Illegal immigrants who can’t work are more likely to commit crimes in order to support themselves, according to a superb new paper by Matthew Freedman, Emily Owens, and Sarah Bohn that is forthcoming in the American Economic Journal: Economic Policy. They examined administrative data from Bexar County, Texas and found an increase in felony charges filed against residents who were most likely to be illegal immigrants after the Immigration Reform and Control Act made it unlawful for illegal immigrants to work in the United States.
Their finding is especially relevant for the current debate over E-Verify, an electronic eligibility for employment verification system that is supposed to exclude illegal immigrants from the workforce. The goal of E-Verify is to turn off the wage magnet that attracts illegal immigrants to the United States and open up jobs for American workers. Although E-Verify fails to lower unemployment and only has a very small effect on dimming the wage magnet, the paper by Freedman et al. points to another possible unintended consequence of mandating E-Verify: higher crime.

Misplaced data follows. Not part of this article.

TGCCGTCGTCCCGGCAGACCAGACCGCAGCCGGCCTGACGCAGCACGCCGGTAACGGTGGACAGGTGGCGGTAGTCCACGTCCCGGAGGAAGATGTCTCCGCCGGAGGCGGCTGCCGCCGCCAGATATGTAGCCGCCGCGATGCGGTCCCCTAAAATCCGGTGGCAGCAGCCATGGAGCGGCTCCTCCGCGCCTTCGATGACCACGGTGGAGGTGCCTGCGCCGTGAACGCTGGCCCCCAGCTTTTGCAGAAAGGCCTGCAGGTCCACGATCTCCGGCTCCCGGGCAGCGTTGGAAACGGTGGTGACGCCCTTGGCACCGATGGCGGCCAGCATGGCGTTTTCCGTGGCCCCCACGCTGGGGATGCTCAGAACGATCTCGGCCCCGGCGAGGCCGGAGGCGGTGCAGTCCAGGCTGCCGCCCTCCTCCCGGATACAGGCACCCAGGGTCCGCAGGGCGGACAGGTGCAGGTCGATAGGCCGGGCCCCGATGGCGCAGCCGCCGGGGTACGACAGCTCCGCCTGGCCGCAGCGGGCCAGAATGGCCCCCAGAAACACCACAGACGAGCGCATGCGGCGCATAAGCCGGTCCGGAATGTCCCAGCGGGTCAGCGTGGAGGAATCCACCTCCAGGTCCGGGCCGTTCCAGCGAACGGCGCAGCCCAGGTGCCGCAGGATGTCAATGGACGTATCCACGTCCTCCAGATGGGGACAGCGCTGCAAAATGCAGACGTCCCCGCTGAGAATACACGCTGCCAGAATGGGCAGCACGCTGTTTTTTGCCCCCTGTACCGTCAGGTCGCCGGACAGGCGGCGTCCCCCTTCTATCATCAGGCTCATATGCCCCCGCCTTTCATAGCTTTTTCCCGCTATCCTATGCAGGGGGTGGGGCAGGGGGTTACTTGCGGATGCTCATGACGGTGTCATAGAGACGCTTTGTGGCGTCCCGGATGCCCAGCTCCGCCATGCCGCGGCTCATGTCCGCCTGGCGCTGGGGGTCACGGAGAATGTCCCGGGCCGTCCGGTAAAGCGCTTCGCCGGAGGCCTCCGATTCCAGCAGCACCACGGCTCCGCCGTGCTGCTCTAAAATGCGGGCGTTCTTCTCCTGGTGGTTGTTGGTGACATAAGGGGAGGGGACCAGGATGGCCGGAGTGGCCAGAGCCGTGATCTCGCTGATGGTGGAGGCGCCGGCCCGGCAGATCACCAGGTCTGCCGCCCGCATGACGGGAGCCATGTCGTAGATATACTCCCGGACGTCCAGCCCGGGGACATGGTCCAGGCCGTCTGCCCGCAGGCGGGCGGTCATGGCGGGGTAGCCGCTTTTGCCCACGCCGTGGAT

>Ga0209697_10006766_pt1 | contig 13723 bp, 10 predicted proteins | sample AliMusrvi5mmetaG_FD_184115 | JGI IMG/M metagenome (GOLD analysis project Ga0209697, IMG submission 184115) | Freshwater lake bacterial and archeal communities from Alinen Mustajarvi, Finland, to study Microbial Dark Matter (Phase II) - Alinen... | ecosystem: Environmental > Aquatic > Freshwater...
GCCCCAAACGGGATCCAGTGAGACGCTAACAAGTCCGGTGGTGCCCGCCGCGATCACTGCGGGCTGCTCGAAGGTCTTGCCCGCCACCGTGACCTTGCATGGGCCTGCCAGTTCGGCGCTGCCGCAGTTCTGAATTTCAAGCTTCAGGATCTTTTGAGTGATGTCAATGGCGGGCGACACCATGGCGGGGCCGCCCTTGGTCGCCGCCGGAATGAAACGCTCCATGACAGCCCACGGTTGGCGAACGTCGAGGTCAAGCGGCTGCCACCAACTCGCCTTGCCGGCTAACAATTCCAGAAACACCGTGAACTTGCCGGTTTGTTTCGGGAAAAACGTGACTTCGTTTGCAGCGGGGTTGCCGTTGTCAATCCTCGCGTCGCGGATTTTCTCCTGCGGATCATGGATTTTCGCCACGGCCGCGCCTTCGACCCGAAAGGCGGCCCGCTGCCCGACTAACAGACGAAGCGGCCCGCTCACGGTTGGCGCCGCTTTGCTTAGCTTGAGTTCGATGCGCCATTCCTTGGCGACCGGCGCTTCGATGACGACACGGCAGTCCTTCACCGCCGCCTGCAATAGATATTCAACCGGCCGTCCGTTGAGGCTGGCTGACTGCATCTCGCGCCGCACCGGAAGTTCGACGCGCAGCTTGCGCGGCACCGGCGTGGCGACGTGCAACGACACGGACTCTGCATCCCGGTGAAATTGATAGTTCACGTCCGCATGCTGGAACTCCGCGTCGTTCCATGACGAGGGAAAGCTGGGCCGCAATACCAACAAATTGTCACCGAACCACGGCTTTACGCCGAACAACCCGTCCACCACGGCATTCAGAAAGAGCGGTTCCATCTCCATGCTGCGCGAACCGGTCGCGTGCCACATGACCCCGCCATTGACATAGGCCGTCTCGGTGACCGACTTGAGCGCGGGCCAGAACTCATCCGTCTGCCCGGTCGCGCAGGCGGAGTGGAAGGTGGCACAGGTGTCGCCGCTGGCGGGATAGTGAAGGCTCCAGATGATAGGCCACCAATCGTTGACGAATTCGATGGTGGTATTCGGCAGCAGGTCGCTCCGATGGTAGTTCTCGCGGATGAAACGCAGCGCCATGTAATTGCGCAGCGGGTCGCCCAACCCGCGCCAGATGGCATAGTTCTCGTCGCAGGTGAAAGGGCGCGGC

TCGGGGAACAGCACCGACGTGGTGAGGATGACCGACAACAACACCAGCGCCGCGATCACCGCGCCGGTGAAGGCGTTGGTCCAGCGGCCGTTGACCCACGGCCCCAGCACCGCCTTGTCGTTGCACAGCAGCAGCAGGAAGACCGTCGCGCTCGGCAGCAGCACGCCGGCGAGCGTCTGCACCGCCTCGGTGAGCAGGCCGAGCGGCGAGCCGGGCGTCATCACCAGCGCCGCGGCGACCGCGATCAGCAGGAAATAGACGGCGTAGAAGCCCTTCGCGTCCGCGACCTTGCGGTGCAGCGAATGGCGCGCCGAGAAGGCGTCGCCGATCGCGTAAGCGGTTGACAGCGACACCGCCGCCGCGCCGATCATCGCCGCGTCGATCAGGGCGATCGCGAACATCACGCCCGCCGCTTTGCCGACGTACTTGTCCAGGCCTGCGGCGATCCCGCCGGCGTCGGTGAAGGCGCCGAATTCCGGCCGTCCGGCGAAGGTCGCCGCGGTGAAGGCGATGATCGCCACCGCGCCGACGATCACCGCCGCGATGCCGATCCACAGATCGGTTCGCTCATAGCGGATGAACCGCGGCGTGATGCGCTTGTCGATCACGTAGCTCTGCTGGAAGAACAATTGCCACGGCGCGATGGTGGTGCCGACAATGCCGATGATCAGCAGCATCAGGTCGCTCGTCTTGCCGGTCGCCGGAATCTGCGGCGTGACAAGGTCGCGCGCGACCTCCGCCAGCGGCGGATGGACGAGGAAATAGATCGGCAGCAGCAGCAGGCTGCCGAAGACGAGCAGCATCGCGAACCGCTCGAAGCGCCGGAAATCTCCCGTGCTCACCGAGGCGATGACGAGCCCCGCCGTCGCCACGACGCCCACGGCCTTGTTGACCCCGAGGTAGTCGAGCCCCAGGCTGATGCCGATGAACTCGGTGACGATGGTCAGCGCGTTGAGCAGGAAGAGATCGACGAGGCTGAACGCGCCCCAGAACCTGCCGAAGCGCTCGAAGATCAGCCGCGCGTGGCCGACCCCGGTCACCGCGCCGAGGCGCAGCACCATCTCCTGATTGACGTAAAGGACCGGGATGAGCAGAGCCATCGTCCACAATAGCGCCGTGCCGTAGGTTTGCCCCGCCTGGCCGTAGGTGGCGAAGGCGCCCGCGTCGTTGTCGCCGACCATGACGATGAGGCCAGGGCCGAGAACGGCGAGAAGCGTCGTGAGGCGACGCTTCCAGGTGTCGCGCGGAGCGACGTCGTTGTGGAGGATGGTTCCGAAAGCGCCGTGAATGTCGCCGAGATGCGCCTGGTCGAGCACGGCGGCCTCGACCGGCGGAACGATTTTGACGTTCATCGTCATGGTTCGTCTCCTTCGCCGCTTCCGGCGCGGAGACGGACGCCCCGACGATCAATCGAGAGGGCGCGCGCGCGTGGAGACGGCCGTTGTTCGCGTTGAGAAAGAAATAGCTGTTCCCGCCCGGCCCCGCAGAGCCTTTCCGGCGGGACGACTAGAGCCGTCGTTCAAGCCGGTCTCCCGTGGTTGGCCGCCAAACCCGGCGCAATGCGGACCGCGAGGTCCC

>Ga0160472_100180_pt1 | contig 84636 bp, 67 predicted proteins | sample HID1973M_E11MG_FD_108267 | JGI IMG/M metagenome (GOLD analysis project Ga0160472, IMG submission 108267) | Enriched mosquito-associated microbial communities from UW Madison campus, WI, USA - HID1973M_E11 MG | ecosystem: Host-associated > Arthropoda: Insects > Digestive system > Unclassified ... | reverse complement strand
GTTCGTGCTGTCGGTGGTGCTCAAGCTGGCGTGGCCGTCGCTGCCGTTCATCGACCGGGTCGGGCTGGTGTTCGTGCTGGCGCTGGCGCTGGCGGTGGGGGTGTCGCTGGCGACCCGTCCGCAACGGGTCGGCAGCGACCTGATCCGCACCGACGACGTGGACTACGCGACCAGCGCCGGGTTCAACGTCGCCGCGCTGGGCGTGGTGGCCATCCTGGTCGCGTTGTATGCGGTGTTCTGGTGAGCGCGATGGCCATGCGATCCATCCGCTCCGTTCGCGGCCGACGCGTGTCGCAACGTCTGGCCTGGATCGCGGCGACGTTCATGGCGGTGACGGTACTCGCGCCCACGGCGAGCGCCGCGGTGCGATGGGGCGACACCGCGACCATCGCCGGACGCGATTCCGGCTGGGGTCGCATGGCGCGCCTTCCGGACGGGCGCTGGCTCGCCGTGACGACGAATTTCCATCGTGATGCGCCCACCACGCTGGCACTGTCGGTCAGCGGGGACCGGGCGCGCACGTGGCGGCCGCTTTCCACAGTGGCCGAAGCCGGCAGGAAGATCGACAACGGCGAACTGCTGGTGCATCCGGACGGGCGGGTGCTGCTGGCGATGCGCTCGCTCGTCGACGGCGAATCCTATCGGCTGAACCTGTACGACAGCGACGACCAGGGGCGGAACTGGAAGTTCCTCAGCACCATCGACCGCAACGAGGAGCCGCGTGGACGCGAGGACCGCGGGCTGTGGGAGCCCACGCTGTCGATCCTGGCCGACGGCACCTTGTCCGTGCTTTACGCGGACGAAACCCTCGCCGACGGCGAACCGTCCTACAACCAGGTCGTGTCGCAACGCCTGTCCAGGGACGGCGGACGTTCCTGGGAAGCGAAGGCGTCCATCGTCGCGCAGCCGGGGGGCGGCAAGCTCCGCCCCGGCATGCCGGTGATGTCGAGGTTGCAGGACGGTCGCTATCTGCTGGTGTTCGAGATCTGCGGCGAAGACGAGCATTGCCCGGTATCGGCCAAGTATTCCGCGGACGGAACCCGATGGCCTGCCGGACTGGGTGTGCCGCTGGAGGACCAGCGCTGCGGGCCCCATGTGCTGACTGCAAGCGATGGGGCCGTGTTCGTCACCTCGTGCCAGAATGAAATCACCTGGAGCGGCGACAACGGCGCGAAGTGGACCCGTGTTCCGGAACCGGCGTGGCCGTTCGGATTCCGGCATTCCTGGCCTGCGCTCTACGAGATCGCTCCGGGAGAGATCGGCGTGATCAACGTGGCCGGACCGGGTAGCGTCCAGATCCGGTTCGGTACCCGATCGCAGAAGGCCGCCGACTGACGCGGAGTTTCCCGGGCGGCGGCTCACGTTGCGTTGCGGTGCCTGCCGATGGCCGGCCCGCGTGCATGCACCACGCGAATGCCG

Arizona provides a wonderful opportunity to test whether an E-Verify mandate affected crime. In March 2007, the Arizona House passed the Legal Arizona Workers Act (LAWA). The state Senate passed it in May and governor Napolitano signed it in July. Among other things, LAWA mandated E-Verify for all new employees beginning on January 1, 2008.